6. Beware of Phishing Scams
Loads of hackers try to steal your crypto using something called phishing scams.
They set up fake websites or send phishing emails to trick you into giving away your login details, private keys, or other important info.
Here are some tips to help you steer clear of falling for their tricks:
- Be Cautious of Unsolicited Emails or Messages: If you get an email or message out of the blue that looks like it’s from a legitimate company, like a crypto exchange or wallet provider, be careful. Don’t click on any links or download stuff from senders you don’t know.
- Double-check URLs: These scammers often use fake website addresses that look similar to the legitimate ones. So, before you put in any sensitive info, make sure the website address is right and starts with “https” to show it’s secure.
- Be Wary of Offers That Seem Too Good to Be True: Sometimes, these scammers promise free tokens or airdrops to lure you in. But remember, there’s no such thing as free money. If something sounds too good to be true, it probably is.
By keeping your eyes peeled and taking care, you can lower the chances of getting caught out by phishing scams and securing your crypto.
Read Also: How to Avoid Crypto Scams
7. Use Cold Wallets
Keeping your crypto connected to the internet might be more convenient, but it comes with risks like viruses, hacking, and phishing scams.
That’s where cold wallets, also called hardware wallets, step in.
A cold wallet stores your cryptocurrencies offline, making them safer from cyber threats.
Here’s why using a cold wallet to secure your crypto is a smart move:
- Provides Maximum Security: A cold wallet is like a fortress for your cryptocurrency. Since it’s not online, hackers find it nearly impossible to access your private keys and steal your funds.
- Protects Against Phishing Attacks: Cold wallets save you from the headache of phishing attacks. Online wallets are often targeted, tricking people into handing over their login details. But with a cold wallet, your keys stay offline, so hackers can’t get their hands on them.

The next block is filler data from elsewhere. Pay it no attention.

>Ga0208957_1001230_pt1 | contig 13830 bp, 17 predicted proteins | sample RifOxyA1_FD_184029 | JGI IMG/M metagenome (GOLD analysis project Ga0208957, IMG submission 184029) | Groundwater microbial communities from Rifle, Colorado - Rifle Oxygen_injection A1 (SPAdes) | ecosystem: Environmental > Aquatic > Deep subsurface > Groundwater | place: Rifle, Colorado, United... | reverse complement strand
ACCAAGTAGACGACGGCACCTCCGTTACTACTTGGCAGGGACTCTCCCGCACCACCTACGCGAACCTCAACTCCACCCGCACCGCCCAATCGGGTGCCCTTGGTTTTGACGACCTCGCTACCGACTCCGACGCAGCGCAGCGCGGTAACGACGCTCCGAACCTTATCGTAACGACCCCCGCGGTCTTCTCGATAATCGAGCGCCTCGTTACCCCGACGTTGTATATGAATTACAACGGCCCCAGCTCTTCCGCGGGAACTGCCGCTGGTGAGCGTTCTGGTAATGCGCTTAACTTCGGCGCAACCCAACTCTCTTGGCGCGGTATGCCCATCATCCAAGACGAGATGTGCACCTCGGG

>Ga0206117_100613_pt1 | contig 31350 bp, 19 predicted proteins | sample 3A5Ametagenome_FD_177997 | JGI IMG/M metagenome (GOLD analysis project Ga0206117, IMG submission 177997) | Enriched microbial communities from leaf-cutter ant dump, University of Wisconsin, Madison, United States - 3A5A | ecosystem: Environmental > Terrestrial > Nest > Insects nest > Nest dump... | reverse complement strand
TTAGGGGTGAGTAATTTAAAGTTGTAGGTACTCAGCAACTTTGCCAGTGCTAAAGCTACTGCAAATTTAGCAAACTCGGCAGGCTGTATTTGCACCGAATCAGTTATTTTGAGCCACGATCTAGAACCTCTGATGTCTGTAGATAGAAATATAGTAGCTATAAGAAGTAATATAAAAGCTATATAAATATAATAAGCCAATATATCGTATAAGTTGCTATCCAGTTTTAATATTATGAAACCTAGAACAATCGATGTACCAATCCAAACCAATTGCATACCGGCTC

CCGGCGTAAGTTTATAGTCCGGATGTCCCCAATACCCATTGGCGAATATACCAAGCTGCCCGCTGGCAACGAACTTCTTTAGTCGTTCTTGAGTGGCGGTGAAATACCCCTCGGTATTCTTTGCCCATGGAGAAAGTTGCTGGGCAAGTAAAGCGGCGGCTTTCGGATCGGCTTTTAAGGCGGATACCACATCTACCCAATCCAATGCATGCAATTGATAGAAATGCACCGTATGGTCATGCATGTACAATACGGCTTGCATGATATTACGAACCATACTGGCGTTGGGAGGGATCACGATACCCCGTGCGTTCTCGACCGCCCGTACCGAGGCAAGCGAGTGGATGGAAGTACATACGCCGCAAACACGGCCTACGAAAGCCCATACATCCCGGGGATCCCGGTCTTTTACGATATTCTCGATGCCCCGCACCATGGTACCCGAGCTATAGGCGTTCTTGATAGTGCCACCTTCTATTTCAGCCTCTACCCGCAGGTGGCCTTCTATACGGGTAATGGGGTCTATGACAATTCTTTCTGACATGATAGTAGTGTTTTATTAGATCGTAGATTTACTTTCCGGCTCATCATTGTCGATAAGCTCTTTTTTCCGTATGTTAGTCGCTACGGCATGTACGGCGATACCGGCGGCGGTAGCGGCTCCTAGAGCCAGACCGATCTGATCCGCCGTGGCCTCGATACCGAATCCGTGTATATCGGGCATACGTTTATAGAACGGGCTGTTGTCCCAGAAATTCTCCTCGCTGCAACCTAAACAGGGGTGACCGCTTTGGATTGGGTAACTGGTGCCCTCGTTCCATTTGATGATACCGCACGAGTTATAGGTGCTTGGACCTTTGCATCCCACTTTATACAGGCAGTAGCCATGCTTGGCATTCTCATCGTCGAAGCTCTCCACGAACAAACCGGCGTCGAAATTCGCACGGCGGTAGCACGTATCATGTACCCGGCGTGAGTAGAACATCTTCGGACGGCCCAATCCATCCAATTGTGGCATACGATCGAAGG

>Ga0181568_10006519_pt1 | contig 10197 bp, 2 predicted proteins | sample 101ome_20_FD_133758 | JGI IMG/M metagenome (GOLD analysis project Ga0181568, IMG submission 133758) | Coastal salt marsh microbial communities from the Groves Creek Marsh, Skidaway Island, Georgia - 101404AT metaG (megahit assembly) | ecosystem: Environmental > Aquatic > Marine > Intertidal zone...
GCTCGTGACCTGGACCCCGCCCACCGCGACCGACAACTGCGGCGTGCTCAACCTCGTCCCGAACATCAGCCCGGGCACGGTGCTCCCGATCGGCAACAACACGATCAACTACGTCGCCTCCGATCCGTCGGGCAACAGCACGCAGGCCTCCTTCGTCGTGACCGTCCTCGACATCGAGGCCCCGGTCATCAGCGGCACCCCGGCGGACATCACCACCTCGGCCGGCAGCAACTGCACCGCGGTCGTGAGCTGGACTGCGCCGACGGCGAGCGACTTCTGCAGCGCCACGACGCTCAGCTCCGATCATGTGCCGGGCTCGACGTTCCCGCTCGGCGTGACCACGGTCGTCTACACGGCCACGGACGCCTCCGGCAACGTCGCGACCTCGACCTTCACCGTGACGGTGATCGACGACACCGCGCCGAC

- Easy to Set Up: Setting up a cold wallet is easy. Most come with simple instructions and user-friendly interfaces, making it easy for you to send and receive cryptocurrencies once it’s all set up.
- Offers Long-Term Storage: Cold wallets are your go-to for long-term storage of crypto investments. Unlike online or software wallets that can be vulnerable to hacking, cold wallets provide a secure, long-term solution for keeping your cryptocurrency safe.
In a nutshell, if you want a reliable way to secure your crypto investments, cold wallets are the way to go.
Excited to learn more about Bitcoin and cryptocurrencies? We’ve got some awesome resources below to help you out.
- 7 Best Practices for Crypto Wallet Security
- Best Cold Wallets for Storing Crypto Offline
- 5 Trusted Crypto Exchanges to Use
- How to Research a Crypto Project Properly Before Investing
- 7 Common Mistakes Crypto Investors and Traders Make
- Most Common Crypto Scams and How to Avoid Them
- 20 Things You Should Never Do as a Crypto Investor/Trader
The information provided here is intended for informational purposes only and should not be solely relied upon for making investment decisions. It does not constitute financial, tax, legal, or accounting advice. Additionally, I strongly recommend that you only invest in cryptocurrency an amount you are comfortable with potentially losing temporarily.